Bruce Brown has worked in sales on a contract or mostly commission basis in the three years since he stopped working as a salesman at a major pharmaceutical company. But the pay cut was steep, he said.
He also worked for his wife's company, a family-owned service business, but it was not challenging enough, he said. So he has been on the hunt for a job in his career field.
"It comes back to what experience do you have? What are your specialties?" Brown said.
He has taken classes in orthopedic device sales and on becoming a leader in life sciences -- which may have helped him at an early August interview with Buffalo Pharmacies, a Kensington Avenue orthopedic device and pharmacy service company.
"A guy like me would be perfect to do what they want," Brown said. "They're going to need a representative to go out and talk about all the services they provide."
That is the kind of a partnership that businesses are looking for now, Graci said. They want self-directed employees.
They also want employees who have specialties, she said, not someone who says they can do anything.
A backup plan
Ray Janak has specialized skills as an electrical engineer. If his six-month unemployment stint continues, he may go back to a different job he has experience with -- driving a forklift.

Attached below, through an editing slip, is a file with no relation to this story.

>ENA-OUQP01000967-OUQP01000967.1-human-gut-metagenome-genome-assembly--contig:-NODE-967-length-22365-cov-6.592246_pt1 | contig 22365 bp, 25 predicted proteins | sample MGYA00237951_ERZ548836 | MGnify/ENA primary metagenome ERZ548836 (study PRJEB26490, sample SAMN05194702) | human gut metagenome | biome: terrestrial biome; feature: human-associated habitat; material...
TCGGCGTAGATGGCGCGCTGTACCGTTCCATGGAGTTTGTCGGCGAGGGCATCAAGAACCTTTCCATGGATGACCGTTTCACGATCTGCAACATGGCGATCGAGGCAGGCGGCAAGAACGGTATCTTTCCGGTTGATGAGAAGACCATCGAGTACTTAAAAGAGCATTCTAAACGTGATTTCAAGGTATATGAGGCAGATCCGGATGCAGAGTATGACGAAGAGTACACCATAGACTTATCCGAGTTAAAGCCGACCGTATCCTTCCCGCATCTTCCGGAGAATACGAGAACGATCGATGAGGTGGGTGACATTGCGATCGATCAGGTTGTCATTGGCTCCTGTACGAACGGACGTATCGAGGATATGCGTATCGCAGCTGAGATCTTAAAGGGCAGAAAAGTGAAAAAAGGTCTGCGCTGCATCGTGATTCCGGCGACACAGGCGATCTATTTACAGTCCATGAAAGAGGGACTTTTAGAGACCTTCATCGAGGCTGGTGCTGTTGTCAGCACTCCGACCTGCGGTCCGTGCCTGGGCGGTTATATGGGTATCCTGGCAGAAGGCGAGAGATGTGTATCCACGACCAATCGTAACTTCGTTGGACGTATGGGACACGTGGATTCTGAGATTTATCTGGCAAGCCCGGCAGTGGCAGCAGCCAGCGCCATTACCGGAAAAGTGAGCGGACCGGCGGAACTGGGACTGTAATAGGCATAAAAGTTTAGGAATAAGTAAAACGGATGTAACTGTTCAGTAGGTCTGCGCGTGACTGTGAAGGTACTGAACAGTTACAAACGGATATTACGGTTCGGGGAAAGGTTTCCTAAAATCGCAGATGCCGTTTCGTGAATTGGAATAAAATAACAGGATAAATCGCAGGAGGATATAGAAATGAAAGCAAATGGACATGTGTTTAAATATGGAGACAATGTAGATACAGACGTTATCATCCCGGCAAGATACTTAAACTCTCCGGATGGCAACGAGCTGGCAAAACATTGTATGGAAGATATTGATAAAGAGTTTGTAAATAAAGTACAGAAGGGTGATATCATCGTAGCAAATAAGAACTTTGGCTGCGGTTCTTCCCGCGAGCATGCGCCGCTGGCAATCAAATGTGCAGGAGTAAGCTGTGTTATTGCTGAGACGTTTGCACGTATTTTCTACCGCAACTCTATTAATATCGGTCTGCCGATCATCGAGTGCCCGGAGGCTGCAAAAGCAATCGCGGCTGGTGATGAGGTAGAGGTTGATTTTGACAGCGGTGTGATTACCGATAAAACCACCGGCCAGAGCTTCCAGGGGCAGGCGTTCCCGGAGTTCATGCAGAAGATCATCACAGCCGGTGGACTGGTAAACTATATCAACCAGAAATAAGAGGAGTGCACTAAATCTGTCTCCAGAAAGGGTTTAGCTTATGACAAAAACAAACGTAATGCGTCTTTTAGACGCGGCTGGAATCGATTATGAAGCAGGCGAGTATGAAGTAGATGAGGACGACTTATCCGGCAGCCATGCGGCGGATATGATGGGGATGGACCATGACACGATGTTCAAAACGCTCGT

"My first approach was to look for the same sort of work I was doing because I enjoyed what I was doing," Janak said. "My backup plan is drive a school bus, and maybe drive a forklift. I used to enjoy driving a forklift when I went to college."
Janak spends most of his day in a worklike rhythm, out of the house applying for jobs, interviewing, networking and taking classes.
Through diligent work and networking, he said he has had several job leads and a few interviews.
Janak said his being out of the house and networking makes his wife less nervous. It also makes good job hunting sense to break through the logjam of applicants, said Slenker, with the state Labor Department.
Building a network
Saundra Loffredo has made networking a full-time job since being laid off as vice president at the Everest Institute in Rochester in April.
"It took me about a month to figure out what I wanted to do," Loffredo said.
Now she and her husband are moving to Buffalo to be closer to his family, and Loffredo is building a Buffalo network to find a job in the area.
She has a long list of groups she regularly attends or plans on attending -- The Parachute Group in Amherst, a networking group at the Erie Community College One Stop Center in Orchard Park, Western New York Executive Candidates and the American Business Women's Association.
"I've been connecting with people on LinkedIn. I took a week- long class in Rochester on how to find a job, plus a number of other workshops. I've been doing research on branding statements," Loffredo said. "You have to use all the tools at your disposal."
So far, no luck.
It's a refrain heard over and over across the United States, which has an unemployment rate of 9.1 percent. That's almost twice the 2006 national rate.
President Obama is planning a speech in September to lay out a jobs and deficit-cutting initiative. Western New York's unemployed will be among those hoping that the translates into new opportunities.
Because, as Graci said, "there's a lot of different options. But staying home and collecting an unemployment check and hoping the Publishers Clearing House is coming isn't it."